Step 3: Create your layout for your quilt top.

As you decide out the layout and design of your quilt, this step is the most enjoyable. Keep in mind that sewing your columns (vertical rows) together is the next step.

After you’ve decided on a layout, stack your columns neatly so they’re easy to transport to your sewing machine.


Step 4: Sew your columns.

Place the right sides of your first two hexagons together. Your marks will be visible on the top hexagon. Begin stitching on that spot, being careful not to backstitch past it.

Now stitch until the end of that side’s mark. You’ll have a 14-inch open seam on both ends of your seam, which is exactly what you want.


Continue to add hexagons to your column until it is completed. To finish all of your columns, repeat this procedure. Along the way, double-check that all of your seams have a 14-inch open end.


Step 5: Press all your seams to one side.

You can press all of your seams on either side. To make the step more achievable, make sure they’re all pressed in the same direction.


Step 6: Sew your columns together.

This step may be confusing if you haven’t done it previously. But believe me when I say that if you tackle it one seam at a time, it’s not only simple but also enjoyable.

I like to start by laying out my first two columns and double-checking that everything is in order.


Then I stitch my first seam by flipping it over so the right sides are touching. The initial seam is marked by a red dotted line.


You can see where my next seam should go when I flip my column back over. Another red dotted line draws attention to them.


This is how the back of your blocks should look after you’ve sewed a few seams.


Complete this step to finish the column, then attach the remaining columns.

Remember to align your columns first to ensure that you begin with the correct seam. Don’t worry if you start on the wrong seam by accident; a seam ripper will take care of it.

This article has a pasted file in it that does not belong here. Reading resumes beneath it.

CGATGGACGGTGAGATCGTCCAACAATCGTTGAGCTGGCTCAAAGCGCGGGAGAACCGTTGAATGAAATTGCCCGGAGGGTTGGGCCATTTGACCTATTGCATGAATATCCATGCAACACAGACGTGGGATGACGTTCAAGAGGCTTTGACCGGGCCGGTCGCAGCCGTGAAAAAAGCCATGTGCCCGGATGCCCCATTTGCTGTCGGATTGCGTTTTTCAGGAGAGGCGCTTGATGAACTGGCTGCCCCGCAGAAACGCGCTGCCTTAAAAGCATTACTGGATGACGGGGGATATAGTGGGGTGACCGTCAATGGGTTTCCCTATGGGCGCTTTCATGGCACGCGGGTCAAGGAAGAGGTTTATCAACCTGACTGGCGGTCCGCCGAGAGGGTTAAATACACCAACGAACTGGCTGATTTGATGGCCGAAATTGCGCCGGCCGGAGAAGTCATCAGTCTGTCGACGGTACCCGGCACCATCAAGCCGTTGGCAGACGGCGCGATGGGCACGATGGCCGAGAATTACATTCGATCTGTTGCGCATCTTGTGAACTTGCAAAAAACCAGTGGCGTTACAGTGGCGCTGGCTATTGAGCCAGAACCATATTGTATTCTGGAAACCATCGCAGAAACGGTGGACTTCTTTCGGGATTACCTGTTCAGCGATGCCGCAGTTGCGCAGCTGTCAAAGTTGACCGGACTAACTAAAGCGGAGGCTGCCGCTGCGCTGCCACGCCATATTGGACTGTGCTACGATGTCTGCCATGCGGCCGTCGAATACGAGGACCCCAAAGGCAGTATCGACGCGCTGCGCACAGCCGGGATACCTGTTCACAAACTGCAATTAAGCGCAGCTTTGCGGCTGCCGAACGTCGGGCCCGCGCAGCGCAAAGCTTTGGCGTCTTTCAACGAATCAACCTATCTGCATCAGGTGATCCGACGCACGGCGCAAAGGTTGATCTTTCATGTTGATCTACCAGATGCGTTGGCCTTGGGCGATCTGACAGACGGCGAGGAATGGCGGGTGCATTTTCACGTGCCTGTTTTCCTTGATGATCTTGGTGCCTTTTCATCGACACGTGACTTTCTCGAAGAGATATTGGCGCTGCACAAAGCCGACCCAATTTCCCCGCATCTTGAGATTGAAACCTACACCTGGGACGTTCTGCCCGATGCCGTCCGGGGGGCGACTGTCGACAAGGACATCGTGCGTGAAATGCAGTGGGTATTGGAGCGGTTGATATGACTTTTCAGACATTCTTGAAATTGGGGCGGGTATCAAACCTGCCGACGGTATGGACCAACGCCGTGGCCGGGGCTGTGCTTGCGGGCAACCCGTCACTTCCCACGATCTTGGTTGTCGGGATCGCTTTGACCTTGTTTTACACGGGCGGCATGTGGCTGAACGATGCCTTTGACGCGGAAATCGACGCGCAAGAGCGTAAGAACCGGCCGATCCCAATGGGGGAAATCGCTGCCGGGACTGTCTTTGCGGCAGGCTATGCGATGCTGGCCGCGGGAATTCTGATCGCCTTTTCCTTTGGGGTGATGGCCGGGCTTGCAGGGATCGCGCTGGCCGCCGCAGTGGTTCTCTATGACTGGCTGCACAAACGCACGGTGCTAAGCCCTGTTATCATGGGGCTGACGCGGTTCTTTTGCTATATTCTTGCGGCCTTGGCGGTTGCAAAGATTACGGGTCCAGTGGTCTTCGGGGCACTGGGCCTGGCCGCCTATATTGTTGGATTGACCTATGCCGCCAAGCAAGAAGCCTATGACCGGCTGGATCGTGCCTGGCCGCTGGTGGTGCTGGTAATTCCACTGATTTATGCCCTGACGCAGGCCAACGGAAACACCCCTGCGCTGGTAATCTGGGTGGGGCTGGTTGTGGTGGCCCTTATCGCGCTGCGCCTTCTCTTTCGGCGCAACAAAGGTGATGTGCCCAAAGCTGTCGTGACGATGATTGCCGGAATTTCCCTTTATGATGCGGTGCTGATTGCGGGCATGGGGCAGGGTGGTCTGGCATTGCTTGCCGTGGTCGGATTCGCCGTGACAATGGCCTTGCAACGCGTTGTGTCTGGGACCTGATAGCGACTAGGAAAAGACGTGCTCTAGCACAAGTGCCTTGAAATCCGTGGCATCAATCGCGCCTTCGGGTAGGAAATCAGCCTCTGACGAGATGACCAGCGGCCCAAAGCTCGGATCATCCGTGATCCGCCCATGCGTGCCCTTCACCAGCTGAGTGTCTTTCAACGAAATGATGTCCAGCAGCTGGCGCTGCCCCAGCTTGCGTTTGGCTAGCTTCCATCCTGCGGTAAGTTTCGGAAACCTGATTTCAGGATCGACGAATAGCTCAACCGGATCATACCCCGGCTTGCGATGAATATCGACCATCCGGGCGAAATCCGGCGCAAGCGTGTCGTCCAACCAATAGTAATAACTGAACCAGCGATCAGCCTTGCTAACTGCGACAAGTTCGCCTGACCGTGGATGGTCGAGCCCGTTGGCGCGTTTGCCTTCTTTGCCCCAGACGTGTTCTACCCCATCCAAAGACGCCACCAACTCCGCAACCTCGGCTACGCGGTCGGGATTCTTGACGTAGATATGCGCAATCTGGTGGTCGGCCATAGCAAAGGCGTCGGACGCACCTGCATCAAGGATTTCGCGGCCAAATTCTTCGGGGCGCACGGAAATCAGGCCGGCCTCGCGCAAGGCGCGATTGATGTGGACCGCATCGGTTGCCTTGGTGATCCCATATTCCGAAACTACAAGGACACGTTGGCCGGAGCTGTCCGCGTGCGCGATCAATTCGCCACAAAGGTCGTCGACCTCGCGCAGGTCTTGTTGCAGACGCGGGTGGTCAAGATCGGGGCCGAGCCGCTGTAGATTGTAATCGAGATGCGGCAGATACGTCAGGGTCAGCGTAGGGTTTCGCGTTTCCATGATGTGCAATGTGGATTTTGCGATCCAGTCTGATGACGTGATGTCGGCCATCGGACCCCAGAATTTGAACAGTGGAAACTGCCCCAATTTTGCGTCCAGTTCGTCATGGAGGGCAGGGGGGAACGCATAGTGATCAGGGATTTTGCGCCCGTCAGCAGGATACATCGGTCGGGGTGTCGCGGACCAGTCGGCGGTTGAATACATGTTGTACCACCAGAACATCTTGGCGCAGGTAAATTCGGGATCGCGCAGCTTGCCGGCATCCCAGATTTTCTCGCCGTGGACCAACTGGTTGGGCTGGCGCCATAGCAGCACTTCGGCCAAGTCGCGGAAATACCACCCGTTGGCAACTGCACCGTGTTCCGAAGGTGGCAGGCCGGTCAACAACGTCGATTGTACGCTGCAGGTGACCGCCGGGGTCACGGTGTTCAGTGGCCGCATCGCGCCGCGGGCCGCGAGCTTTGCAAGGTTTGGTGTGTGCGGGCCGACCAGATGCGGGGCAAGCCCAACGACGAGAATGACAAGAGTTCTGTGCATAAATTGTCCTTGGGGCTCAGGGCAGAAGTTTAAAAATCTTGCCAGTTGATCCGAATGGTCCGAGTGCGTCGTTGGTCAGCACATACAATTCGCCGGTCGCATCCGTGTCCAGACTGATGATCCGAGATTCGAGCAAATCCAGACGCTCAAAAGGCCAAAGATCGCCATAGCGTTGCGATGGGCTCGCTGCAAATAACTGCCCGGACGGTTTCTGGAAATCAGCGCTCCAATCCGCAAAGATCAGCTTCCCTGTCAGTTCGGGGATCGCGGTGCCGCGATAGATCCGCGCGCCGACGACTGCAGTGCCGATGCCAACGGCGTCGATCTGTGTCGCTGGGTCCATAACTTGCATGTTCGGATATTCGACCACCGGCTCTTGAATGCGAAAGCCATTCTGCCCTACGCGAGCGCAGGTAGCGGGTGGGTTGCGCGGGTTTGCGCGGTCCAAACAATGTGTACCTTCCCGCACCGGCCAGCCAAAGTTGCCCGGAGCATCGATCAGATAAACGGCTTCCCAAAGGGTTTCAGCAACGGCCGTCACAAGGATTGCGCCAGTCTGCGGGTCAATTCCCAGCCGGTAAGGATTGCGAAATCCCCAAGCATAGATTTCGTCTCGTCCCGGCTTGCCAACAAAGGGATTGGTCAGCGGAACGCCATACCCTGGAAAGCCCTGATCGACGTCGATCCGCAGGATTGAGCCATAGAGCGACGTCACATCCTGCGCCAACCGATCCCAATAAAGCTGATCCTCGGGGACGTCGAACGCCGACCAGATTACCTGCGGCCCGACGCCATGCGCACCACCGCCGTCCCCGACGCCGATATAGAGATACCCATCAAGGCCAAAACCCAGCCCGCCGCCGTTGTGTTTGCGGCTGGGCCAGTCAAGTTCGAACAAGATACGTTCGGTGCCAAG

Step 7: Pressing all those lovely little seams.

I know this step seems tiresome, but properly pressing your seams makes all the difference. The “Y” seam section is the most significant component. There are a few options for making things lay flat.

I’ve discovered that opening up just the “Y” area of the seam is the best method to get them to lay flat. I’ll “flower out” the three different fabrics that meet in the “Y” by wriggling my finger in between them.

Then, very carefully (you don’t want to burn your fingers), iron the little “Y” seam blossom you’ve made.


I like to press the rest of the regular seams to one side to keep them as consistent as possible. But if a seam truly wants to lean in the “wrong” direction, I’ll let it happen.

Step 8: Trim excess fabric.


Some excess points and half hexagons protrude from the quilt’s perimeter, as shown in the photo above. You’ll want to clip all of that away with a straight edge ruler and a rotary cutter to give your quilt excellent straight edges.

That’s all there is to it! A beautiful, thrilling quilt top that has been assembled and pressed to show off all of the fine, crisp “Y” seams. This project can be quilted and bound in any way you want.

With my quilting, I like to imitate the hexagon shape. It gives it a fantastic modern feel and brings out the hexagon shape even more.